Stephen J. Cloobeck- Founder and Chairman of the Board since January 1, 2013. Served as Chairman of the board of managers of Diamond LLC from April 2007 until the merger of Diamond LLC with and into the Company in July 2013. From April 2007 through December 2012, Mr. Cloobeck also served as Chief Executive Officer of Diamond LLC. Mr. Cloobeck has over 30 years of experience in the vacation ownership industry, and the development, construction, management, operations, marketing and sales of real estate properties, including vacation ownership resorts, hotels, retail shopping centers, office and apartment buildings.

  • Owns nearly 18mn shares or 23% of the company. Recently filed 10b5-1 to sell 2mn shares not prior to September 2014

I do not hold a position of employment, directorship, or consultancy with the issuer.
I and/or others I advise hold a material investment in the issuer's securities.


Investment Thesis

Diamond Resorts, the second largest timeshare operator (between Wyndham and Marriot) measured by properties, really is an asset-light club business with multiple revenue streams and lifetime contracts.  An innovator in its field, its asset-light model provides high operating margins, free cash flow and returns on capital.  Its incredibly high margins on incremental revenue and tuck in acquisitions creates not only significant operating leverage; perhaps more importantly it creates exponential returns on equity. 

Essentially DRII represents an investment in the best segments of a timeshare business model 1) selling and financing ~80% of total timeshare sales at ~15.5% interest to the consumer; and 2) hospitality management at cost plus ~13% contracts – both very high margin businesses.

Having recently turned public, the company and its management are still not well known – though management of late has been aggressively meeting with potential and current investors.  In addition, there are many near, mid and long-term catalysts that could drive this business and in turn inordinate returns to shareholders.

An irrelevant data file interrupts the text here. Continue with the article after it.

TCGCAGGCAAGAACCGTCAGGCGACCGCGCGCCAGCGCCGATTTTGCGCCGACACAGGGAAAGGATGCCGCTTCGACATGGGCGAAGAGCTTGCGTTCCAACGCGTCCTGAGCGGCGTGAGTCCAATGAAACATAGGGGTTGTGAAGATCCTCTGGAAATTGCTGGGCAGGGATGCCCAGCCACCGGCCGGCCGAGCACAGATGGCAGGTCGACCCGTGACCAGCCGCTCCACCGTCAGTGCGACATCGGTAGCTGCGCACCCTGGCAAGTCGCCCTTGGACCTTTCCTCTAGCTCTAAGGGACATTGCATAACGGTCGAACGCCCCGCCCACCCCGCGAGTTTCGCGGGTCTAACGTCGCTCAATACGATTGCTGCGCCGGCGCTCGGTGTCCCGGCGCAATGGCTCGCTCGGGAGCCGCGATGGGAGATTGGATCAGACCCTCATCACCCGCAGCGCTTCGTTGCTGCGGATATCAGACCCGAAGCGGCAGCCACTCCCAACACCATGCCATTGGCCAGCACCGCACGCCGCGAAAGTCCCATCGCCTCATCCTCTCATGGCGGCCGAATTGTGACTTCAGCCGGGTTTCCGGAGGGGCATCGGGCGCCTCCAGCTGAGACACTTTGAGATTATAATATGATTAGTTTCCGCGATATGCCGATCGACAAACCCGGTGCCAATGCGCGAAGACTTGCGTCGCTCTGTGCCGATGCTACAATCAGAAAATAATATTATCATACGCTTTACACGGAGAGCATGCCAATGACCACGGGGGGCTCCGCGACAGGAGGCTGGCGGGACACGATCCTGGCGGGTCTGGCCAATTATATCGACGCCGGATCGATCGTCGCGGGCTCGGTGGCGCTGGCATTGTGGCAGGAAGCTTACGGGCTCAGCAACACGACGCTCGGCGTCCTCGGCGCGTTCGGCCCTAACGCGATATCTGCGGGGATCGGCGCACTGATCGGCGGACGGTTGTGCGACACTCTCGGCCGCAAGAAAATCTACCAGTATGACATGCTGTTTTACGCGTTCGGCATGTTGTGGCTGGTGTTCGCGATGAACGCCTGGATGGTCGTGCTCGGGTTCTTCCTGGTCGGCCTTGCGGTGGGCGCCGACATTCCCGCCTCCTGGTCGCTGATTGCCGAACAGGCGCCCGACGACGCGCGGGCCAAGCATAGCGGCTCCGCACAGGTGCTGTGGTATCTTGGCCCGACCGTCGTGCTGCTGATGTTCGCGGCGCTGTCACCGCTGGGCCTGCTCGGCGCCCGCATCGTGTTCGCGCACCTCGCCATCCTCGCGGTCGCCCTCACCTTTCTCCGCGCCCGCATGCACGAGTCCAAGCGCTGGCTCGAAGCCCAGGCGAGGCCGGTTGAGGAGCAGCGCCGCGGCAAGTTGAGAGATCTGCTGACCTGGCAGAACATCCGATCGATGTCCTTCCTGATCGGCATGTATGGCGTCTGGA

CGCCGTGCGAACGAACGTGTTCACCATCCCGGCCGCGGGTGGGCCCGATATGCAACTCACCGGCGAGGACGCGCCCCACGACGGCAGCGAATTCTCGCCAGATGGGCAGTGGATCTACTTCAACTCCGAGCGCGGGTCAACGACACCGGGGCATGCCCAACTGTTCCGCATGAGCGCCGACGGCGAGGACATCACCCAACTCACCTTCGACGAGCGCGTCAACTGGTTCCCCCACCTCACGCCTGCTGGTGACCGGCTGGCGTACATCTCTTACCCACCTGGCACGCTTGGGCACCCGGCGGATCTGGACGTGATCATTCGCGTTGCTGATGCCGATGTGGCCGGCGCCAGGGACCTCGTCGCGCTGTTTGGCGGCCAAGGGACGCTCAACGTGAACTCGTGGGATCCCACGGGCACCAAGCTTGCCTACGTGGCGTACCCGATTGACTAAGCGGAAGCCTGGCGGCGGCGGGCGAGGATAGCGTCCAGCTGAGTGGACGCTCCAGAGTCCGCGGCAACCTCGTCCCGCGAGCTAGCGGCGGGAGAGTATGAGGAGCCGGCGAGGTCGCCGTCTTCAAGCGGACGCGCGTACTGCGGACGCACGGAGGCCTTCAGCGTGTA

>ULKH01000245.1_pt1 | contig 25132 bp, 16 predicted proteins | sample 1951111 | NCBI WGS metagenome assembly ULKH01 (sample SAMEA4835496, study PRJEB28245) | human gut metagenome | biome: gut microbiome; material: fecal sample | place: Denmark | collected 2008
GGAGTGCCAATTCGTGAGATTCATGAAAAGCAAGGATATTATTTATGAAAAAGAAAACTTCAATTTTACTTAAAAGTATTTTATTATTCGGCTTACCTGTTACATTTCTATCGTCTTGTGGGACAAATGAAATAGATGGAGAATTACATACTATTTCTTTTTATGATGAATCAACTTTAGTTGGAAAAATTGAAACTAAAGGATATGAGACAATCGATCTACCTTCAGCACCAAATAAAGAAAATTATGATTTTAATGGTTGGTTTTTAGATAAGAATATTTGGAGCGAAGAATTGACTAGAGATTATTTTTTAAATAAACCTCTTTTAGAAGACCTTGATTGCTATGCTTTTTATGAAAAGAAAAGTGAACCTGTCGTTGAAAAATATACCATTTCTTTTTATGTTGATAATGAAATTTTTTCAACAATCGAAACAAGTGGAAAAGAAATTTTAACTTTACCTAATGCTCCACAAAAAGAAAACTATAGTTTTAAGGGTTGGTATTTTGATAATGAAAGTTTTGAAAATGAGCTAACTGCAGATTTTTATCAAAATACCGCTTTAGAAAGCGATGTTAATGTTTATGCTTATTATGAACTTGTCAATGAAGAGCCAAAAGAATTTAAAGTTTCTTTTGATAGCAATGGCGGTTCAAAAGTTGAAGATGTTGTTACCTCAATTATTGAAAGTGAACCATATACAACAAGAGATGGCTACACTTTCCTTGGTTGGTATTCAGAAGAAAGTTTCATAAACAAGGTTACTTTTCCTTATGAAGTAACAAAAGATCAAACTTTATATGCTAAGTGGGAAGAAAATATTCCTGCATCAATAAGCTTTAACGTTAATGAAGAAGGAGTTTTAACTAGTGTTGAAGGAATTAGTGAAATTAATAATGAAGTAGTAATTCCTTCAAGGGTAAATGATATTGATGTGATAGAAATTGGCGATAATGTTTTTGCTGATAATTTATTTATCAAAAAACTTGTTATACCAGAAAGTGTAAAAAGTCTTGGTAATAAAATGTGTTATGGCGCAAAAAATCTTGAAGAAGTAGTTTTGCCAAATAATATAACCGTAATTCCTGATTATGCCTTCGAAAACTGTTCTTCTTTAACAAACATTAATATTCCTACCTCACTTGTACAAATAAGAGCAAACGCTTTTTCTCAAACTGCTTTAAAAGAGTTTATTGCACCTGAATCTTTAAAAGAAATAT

The combination of improved profitability (EBITDA margins north of 30% on its existing business and over 50% on new business due to minimal incremental G&A requirements), debt refinancing, expected tuck-in acquisitions, and new revenue streams (from data mining, club sales, etc.) will drive accelerated free cash flow over the next few years (with NOLs to protect that cash flow).  The use of leverage for acquisitions (as the company is under-levered) as well as future share buybacks could and should accelerate returns to shareholders.

Organic high SD/low DD topline growth should generate north of $2.50 on 2014 and over $3.50 of FCF/share in 2015.  Acquisitions could drive the 2015 and our expected 2016 figures materially higher. A conservative 10x FCF multiple gives us valuation support at $23/share – roughly our acquisition cost – while upside could be $60+ or 15x 2016E, depending on how quickly management can execute and investors can get comfortable with management and the business. Thus we see downside protection at 8x trough FCF/share or $17 or 25% downside (in the near term as FCF is rapidly growing) vs. reward of $60+/share or >160% upside. Applying average multiples to our base case assumption implies an average target price of $42/share or 14x 2015E FCF as a base line target or 83% upside.  Over the next three years, multiple levers could create FCF of up to $4-5.  If rebranded as a true shared economy company / stock, a 20x multiple on this higher figure is not pie-in-the-sky.

Clearly, this asymmetric reward/risk commands a large position in the portfolio.  We need only be half right on our out year expectations for this stock to be at least a double.